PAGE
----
Should we be putting a cricket square to bed for the winter, is a blog motivated by my own hate of the term of putting a square to bed. Putting to bed is a very passive and final term and can portray the wrong impression to those outside the industry.
Yes, there is less to do once renovations are complete but in my opinion the work for next season starts now. Grass grows around ten months of the year and the following few months are vital to ensuring the new seed is up, established and strong.
This blog looks at the vital tasks needed to be carried out now over the next few months, which include, cutting, spiking, brushing, feeding and more!
Who is this blog aimed at, most groundsmen know there is winter work to do on a cricket square, but a lot of club committee are less aware. So, this blog is for you if required to present to them so we can encourage their support over the winter?
Social Media Polls
This poll l did across social media backs up most groundsman are aware theres work to be carried out down the ground during winter, with the majority visiting weekly
In my opinion aftercare of a newly renovated cricket square is vital, your club have invested a small fortune in machinery, seed, loam and fertiliser. We now have a period until we reach the colder month when the grass slows to create a densely grassed surface and a deep-rooted plant.
The new seed initial sends out one root (adventurous root) and one leaf, but over the days and weeks more leaves are formed and roots are established, we have a part to play in that process.
What if we leave it to its own devices?
Every cut/feed promotes energy back into the plant and roots, if we aren’t cutting the sward, it won’t gain density, this will leave room for moss and weed grass to establish instead.
It’s easy for me to say though as l am full time, as l am on site more to pick a window to get a cut in, well you would think so (#weather) but l certainly get more opportunities than a volunteer groundsman gets.
What tasks can we carry out over autumn/winter while the plant is growing
Once the new leaf snaps rather than pulls out its ready for regular cutting as growth requires. The range of height is between 18- 25 mm, the first few cuts could well be longer as you work down to the recommended range above.
Leaf too long- Possibly encouragement of disease, due to a lack of air flow around the base of the plant.
Too short- is less of a problem, but ever heard the expression longer the shoots, longer the roots so the range above seems a good guide.
Cutting tip- Whether using a cylinder or rotary, just ensure its on cut and cuts cleanly.
As you cut you remove vital food sources such as nitrogen, these needs replacing in the form of fertilisation once every six weeks or as your fertiliser recommends. Feeding also helps stop the formation of a disease called red thread (click below to learn more about red thread).
Feeding of the plant should ideally be done based on a soil analysis testing results but as a general recommendation a balanced fertiliser with 4-8% of Nitrogen (growth) max and some phosphorus(roots) and potassium (overall strength). Something like a 6-5-10 granular.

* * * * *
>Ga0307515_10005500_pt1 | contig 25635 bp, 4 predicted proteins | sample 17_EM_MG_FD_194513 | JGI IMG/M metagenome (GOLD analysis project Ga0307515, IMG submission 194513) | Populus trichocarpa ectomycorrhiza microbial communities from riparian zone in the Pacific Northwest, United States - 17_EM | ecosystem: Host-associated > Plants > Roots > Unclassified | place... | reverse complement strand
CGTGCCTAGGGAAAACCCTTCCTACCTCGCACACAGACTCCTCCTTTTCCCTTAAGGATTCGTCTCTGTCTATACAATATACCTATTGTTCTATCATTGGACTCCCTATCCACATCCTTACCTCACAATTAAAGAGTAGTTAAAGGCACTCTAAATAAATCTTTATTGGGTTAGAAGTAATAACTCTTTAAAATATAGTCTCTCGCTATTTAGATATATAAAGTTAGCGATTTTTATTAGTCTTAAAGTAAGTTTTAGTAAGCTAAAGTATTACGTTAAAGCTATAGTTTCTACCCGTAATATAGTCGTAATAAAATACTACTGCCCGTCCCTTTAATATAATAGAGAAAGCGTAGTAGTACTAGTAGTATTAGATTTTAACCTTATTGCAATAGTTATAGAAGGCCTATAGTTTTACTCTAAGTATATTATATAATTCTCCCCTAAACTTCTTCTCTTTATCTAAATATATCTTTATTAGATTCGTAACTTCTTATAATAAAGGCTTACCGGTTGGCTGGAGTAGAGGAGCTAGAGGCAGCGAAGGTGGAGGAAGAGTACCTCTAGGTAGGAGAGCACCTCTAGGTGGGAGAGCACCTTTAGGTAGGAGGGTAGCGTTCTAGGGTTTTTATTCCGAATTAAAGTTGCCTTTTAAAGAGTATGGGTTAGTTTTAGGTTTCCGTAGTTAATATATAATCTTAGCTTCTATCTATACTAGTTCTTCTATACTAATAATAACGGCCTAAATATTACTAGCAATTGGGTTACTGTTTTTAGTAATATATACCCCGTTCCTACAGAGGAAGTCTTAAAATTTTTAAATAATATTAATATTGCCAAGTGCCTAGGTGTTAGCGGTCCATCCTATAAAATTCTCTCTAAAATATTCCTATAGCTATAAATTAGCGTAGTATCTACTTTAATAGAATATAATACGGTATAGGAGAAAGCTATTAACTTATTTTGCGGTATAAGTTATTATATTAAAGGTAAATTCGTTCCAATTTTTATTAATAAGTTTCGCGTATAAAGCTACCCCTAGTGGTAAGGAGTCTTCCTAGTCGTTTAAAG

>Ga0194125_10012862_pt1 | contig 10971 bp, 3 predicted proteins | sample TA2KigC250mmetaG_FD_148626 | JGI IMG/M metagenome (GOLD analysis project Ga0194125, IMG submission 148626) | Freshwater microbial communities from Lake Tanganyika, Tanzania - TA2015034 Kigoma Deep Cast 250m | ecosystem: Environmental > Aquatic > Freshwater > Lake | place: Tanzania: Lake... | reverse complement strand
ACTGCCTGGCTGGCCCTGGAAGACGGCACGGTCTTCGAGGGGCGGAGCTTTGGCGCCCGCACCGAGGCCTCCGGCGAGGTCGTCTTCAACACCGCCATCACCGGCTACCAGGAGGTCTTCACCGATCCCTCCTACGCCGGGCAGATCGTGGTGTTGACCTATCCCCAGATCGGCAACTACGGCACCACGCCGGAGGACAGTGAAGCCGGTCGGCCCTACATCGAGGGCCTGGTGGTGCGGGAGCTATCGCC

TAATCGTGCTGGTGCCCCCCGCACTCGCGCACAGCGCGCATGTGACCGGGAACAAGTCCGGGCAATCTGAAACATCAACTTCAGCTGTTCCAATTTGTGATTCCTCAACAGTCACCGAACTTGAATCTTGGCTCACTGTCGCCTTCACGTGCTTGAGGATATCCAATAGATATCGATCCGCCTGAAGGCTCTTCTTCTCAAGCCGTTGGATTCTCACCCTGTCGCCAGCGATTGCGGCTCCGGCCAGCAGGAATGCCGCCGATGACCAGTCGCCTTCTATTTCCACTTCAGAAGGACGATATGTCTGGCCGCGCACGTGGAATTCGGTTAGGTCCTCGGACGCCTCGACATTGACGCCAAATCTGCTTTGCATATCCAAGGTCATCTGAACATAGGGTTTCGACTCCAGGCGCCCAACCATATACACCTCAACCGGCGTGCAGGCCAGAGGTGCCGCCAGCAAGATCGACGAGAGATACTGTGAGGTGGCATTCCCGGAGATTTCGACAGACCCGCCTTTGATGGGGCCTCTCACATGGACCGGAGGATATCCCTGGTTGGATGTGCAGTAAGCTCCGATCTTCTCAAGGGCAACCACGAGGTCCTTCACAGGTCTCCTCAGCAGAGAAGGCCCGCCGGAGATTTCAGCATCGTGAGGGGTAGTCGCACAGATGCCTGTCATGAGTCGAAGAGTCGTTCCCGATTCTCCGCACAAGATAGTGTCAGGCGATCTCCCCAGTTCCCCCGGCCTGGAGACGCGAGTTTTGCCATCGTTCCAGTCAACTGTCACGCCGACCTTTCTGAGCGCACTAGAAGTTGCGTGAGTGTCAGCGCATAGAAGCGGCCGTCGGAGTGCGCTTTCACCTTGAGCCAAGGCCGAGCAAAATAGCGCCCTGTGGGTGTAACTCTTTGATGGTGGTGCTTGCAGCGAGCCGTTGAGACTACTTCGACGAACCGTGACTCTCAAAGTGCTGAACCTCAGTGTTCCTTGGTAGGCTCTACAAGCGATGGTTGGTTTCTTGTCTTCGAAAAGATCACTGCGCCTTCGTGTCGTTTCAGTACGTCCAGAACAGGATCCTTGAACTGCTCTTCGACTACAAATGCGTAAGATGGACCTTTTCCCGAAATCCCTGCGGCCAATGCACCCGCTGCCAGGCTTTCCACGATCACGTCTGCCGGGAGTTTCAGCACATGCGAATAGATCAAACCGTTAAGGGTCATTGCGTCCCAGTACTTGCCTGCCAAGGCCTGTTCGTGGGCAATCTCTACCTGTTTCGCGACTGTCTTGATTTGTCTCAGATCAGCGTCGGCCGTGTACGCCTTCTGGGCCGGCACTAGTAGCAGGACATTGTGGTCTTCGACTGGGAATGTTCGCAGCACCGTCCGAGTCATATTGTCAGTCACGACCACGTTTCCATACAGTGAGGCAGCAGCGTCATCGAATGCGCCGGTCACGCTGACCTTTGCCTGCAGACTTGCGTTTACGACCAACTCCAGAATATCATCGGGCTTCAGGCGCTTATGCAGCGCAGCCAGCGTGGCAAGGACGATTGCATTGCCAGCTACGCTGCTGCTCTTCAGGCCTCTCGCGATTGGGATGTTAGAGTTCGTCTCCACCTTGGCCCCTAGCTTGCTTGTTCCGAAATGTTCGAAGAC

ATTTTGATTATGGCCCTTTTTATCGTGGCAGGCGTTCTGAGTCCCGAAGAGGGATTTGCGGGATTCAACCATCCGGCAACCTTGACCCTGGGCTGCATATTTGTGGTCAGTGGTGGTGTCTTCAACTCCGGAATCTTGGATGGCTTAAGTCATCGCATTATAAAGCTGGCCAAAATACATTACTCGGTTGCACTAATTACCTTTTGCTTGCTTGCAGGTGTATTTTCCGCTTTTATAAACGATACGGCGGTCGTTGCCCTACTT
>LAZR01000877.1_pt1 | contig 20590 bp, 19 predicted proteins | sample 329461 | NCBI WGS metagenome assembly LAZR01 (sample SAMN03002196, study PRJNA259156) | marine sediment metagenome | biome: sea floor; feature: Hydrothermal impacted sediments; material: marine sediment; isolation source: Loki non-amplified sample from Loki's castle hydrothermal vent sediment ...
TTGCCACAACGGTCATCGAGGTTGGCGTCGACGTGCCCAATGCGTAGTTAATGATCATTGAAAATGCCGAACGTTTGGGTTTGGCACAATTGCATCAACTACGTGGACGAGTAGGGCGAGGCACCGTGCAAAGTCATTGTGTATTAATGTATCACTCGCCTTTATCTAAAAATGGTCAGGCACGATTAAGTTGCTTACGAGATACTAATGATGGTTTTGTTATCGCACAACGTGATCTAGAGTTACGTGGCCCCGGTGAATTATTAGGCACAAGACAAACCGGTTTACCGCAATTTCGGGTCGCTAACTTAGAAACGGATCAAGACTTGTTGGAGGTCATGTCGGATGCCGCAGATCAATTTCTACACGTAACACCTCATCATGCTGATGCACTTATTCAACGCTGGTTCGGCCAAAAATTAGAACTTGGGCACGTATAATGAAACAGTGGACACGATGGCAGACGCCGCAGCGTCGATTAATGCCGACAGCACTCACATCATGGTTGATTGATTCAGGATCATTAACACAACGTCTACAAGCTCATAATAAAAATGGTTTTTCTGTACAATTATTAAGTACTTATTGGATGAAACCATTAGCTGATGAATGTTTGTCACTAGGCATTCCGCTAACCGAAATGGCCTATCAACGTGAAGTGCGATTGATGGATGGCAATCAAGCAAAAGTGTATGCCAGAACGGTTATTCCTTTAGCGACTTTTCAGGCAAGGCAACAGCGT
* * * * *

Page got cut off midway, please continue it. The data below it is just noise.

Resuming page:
Tips- The addition of fe (iron) contained within the fertiliser helps keep disease at bay and also knocks the formation of moss.
Overseeding- can still be done all the time the plant is growing, it will take a lot longer to establish and l find once you get past November it becomes less successful, but don’t worry too much the better overseeding window comes in late March into spring.
Top tips on over seeding- ideal seed depth 10-15 mm deep and use germination/debris or hort fleece to encourage a warmer soil, but ensure you check under these sheets ever other day to prevent disease forming in that wet and mild atmosphere.
I have noticed this is becoming a very popular task now for club groundsmen, this has many benefits, which include disease/moss prevention, upright plant gives you a better cut, disperses worm castes.
Aeration has a few benefits and can be done once the soil profile is moist enough to accept the tine, this is usually from November onwards. A few benefits are, deeper rooting, helping hold together issues within the soil profile, moss prevention and increase surface drainage and more.
Putting a Cricket Square to bed– Summary
For a more detailed overview on aeration of cricket squares check out this blog – https://turfcareblog.com/a-need-to-breathe-aeration/
If you want specific questions answered then take a look at this blog below, questions answered like cylinder/rotary at what height, when do we fertilise with what, do we need to water after renovations.
I hope this blog reienforces what most of us already know, aftercare and winter works of a cricket square is vital, often the challenges to this are the weather or committee not supporting the groundsmen in terms of time (if paid) or materials.
If all you can do is cut once every two weeks, a feed every six/eight week the grass will thank you for it, l have also found the grass plant to have quite simple demands and if these are met it’s a pay you back.
Should we be putting a cricket square to bed for the winter by Brian on behalf of the TurfCareBlog community.
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